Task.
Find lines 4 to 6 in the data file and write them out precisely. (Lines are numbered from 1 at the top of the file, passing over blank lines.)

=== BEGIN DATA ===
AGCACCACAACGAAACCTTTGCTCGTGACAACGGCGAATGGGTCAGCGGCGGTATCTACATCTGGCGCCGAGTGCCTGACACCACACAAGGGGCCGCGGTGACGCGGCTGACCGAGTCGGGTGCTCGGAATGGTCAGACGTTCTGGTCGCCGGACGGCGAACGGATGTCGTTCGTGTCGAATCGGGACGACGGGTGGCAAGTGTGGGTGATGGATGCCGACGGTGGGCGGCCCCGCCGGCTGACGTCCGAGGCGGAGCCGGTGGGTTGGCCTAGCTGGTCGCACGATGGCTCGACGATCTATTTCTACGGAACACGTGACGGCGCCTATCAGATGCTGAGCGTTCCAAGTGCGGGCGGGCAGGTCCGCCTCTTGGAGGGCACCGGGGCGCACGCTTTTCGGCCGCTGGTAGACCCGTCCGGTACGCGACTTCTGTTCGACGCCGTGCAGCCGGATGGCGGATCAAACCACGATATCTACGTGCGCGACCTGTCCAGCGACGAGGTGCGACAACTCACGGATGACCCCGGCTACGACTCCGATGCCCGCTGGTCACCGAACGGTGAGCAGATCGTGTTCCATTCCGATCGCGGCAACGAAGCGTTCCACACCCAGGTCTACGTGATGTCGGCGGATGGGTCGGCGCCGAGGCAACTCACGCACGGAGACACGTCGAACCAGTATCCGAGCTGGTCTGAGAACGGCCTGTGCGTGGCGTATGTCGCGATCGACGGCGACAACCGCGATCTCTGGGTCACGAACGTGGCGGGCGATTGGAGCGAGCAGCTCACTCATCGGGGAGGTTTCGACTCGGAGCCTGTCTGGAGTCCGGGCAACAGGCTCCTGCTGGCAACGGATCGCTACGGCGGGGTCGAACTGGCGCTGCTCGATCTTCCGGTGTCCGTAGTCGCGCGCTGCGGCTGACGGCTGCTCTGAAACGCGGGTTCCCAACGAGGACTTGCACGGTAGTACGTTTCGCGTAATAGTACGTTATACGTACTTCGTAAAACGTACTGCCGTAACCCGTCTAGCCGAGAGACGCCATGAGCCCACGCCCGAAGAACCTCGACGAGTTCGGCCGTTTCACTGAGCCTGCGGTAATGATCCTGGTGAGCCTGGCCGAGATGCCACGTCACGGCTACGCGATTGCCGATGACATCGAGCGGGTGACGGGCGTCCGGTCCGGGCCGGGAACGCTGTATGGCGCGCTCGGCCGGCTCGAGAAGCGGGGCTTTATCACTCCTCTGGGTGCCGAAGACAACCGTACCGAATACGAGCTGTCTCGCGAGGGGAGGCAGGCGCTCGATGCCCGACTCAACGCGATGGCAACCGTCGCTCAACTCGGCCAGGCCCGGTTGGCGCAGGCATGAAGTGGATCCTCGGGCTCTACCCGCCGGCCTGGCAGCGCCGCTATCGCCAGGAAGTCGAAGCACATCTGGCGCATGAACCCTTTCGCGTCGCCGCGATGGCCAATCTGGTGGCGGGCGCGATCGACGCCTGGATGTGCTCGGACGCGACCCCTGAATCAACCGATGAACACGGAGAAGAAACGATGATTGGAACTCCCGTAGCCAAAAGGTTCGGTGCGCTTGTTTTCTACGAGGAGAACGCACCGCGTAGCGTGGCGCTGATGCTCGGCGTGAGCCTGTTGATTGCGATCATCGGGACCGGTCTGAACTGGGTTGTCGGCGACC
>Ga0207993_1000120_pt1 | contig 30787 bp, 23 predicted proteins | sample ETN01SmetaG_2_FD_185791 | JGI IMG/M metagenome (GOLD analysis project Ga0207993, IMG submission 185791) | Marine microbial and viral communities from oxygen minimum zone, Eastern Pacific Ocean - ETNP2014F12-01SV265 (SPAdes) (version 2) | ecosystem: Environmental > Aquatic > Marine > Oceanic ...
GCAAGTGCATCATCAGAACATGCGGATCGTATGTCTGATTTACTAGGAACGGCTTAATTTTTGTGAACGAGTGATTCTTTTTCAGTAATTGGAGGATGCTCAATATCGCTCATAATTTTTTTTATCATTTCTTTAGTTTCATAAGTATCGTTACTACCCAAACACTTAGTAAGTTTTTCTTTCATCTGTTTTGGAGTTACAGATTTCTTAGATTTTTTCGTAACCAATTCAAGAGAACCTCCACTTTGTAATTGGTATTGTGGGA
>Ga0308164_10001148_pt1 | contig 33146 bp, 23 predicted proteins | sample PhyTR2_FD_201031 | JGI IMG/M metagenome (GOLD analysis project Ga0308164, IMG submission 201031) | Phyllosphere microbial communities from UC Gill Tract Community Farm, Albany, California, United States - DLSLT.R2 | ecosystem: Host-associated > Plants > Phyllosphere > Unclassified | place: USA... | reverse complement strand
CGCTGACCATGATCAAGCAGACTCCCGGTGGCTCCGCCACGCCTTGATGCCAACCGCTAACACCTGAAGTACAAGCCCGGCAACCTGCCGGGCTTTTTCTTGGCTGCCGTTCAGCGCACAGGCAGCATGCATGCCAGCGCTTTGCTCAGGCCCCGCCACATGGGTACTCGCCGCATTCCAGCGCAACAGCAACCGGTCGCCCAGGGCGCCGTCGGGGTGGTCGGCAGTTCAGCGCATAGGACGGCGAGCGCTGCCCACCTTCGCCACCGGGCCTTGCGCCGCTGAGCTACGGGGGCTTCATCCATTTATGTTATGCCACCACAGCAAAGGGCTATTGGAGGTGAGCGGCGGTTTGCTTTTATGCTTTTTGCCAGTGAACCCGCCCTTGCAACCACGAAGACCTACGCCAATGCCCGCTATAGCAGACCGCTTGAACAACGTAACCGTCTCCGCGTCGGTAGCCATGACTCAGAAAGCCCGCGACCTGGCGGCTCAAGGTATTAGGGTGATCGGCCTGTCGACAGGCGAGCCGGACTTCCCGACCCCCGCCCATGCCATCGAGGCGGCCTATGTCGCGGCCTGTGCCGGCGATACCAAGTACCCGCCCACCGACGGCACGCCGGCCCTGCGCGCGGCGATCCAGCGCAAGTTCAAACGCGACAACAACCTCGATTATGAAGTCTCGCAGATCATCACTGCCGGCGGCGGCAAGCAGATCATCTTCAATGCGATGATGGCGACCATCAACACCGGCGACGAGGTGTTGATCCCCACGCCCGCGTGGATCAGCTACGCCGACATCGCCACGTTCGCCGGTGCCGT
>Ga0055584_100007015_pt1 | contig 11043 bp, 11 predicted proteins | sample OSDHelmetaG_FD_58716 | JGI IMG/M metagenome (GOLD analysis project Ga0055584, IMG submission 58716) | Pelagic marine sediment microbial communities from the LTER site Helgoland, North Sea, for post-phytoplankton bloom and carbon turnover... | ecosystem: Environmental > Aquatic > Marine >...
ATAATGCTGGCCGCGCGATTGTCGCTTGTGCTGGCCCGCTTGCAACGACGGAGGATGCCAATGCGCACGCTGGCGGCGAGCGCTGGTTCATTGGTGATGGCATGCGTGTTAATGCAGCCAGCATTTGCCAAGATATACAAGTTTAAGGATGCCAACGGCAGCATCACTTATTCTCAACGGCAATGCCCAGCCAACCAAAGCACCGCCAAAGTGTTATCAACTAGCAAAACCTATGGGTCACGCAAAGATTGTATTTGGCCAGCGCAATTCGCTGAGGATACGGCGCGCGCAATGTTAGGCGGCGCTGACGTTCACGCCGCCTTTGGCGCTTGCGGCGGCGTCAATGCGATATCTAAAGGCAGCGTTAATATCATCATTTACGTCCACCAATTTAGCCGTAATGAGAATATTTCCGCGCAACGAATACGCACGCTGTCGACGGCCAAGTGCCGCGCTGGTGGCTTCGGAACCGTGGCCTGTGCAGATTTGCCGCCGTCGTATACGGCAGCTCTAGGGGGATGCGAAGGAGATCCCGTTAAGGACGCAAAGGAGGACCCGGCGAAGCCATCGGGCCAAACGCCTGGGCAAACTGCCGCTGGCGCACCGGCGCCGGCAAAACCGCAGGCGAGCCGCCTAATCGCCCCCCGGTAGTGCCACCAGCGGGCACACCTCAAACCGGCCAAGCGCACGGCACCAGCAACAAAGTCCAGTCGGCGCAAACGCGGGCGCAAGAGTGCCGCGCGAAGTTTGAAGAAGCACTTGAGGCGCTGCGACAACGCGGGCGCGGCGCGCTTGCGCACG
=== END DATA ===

>Ga0308164_10001148_pt1 | contig 33146 bp, 23 predicted proteins | sample PhyTR2_FD_201031 | JGI IMG/M metagenome (GOLD analysis project Ga0308164, IMG submission 201031) | Phyllosphere microbial communities from UC Gill Tract Community Farm, Albany, California, United States - DLSLT.R2 | ecosystem: Host-associated > Plants > Phyllosphere > Unclassified | place: USA... | reverse complement strand
CGCTGACCATGATCAAGCAGACTCCCGGTGGCTCCGCCACGCCTTGATGCCAACCGCTAACACCTGAAGTACAAGCCCGGCAACCTGCCGGGCTTTTTCTTGGCTGCCGTTCAGCGCACAGGCAGCATGCATGCCAGCGCTTTGCTCAGGCCCCGCCACATGGGTACTCGCCGCATTCCAGCGCAACAGCAACCGGTCGCCCAGGGCGCCGTCGGGGTGGTCGGCAGTTCAGCGCATAGGACGGCGAGCGCTGCCCACCTTCGCCACCGGGCCTTGCGCCGCTGAGCTACGGGGGCTTCATCCATTTATGTTATGCCACCACAGCAAAGGGCTATTGGAGGTGAGCGGCGGTTTGCTTTTATGCTTTTTGCCAGTGAACCCGCCCTTGCAACCACGAAGACCTACGCCAATGCCCGCTATAGCAGACCGCTTGAACAACGTAACCGTCTCCGCGTCGGTAGCCATGACTCAGAAAGCCCGCGACCTGGCGGCTCAAGGTATTAGGGTGATCGGCCTGTCGACAGGCGAGCCGGACTTCCCGACCCCCGCCCATGCCATCGAGGCGGCCTATGTCGCGGCCTGTGCCGGCGATACCAAGTACCCGCCCACCGACGGCACGCCGGCCCTGCGCGCGGCGATCCAGCGCAAGTTCAAACGCGACAACAACCTCGATTATGAAGTCTCGCAGATCATCACTGCCGGCGGCGGCAAGCAGATCATCTTCAATGCGATGATGGCGACCATCAACACCGGCGACGAGGTGTTGATCCCCACGCCCGCGTGGATCAGCTACGCCGACATCGCCACGTTCGCCGGTGCCGT
>Ga0055584_100007015_pt1 | contig 11043 bp, 11 predicted proteins | sample OSDHelmetaG_FD_58716 | JGI IMG/M metagenome (GOLD analysis project Ga0055584, IMG submission 58716) | Pelagic marine sediment microbial communities from the LTER site Helgoland, North Sea, for post-phytoplankton bloom and carbon turnover... | ecosystem: Environmental > Aquatic > Marine >...